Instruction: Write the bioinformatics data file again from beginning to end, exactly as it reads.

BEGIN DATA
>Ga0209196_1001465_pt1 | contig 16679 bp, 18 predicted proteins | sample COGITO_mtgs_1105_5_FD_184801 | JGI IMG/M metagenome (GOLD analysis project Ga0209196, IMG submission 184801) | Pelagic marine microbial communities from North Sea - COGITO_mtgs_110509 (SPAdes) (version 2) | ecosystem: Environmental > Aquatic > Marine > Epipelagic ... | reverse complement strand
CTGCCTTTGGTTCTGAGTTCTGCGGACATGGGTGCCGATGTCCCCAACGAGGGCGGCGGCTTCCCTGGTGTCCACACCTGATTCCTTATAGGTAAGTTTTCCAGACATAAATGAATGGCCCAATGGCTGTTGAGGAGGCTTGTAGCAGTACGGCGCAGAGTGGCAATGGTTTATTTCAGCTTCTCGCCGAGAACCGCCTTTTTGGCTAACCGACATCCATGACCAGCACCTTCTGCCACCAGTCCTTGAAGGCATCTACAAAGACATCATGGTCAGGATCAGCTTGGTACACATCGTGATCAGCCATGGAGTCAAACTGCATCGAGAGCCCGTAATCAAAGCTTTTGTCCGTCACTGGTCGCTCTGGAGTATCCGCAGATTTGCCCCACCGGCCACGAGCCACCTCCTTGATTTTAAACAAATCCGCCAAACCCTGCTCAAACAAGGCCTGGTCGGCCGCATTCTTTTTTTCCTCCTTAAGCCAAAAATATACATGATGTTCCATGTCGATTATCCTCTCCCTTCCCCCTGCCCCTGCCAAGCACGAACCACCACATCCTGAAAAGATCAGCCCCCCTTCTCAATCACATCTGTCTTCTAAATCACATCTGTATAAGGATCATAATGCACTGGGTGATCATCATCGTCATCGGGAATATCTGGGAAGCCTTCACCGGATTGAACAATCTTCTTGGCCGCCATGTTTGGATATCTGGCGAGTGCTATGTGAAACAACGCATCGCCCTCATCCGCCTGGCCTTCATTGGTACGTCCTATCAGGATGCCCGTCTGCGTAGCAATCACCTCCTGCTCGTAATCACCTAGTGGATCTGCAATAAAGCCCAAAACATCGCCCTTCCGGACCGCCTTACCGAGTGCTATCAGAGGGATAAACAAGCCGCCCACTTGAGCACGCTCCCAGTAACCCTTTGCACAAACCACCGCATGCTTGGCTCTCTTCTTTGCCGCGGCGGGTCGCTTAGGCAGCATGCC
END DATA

>Ga0209196_1001465_pt1 | contig 16679 bp, 18 predicted proteins | sample COGITO_mtgs_1105_5_FD_184801 | JGI IMG/M metagenome (GOLD analysis project Ga0209196, IMG submission 184801) | Pelagic marine microbial communities from North Sea - COGITO_mtgs_110509 (SPAdes) (version 2) | ecosystem: Environmental > Aquatic > Marine > Epipelagic ... | reverse complement strand
CTGCCTTTGGTTCTGAGTTCTGCGGACATGGGTGCCGATGTCCCCAACGAGGGCGGCGGCTTCCCTGGTGTCCACACCTGATTCCTTATAGGTAAGTTTTCCAGACATAAATGAATGGCCCAATGGCTGTTGAGGAGGCTTGTAGCAGTACGGCGCAGAGTGGCAATGGTTTATTTCAGCTTCTCGCCGAGAACCGCCTTTTTGGCTAACCGACATCCATGACCAGCACCTTCTGCCACCAGTCCTTGAAGGCATCTACAAAGACATCATGGTCAGGATCAGCTTGGTACACATCGTGATCAGCCATGGAGTCAAACTGCATCGAGAGCCCGTAATCAAAGCTTTTGTCCGTCACTGGTCGCTCTGGAGTATCCGCAGATTTGCCCCACCGGCCACGAGCCACCTCCTTGATTTTAAACAAATCCGCCAAACCCTGCTCAAACAAGGCCTGGTCGGCCGCATTCTTTTTTTCCTCCTTAAGCCAAAAATATACATGATGTTCCATGTCGATTATCCTCTCCCTTCCCCCTGCCCCTGCCAAGCACGAACCACCACATCCTGAAAAGATCAGCCCCCCTTCTCAATCACATCTGTCTTCTAAATCACATCTGTATAAGGATCATAATGCACTGGGTGATCATCATCGTCATCGGGAATATCTGGGAAGCCTTCACCGGATTGAACAATCTTCTTGGCCGCCATGTTTGGATATCTGGCGAGTGCTATGTGAAACAACGCATCGCCCTCATCCGCCTGGCCTTCATTGGTACGTCCTATCAGGATGCCCGTCTGCGTAGCAATCACCTCCTGCTCGTAATCACCTAGTGGATCTGCAATAAAGCCCAAAACATCGCCCTTCCGGACCGCCTTACCGAGTGCTATCAGAGGGATAAACAAGCCGCCCACTTGAGCACGCTCCCAGTAACCCTTTGCACAAACCACCGCATGCTTGGCTCTCTTCTTTGCCGCGGCGGGTCGCTTAGGCAGCATGCC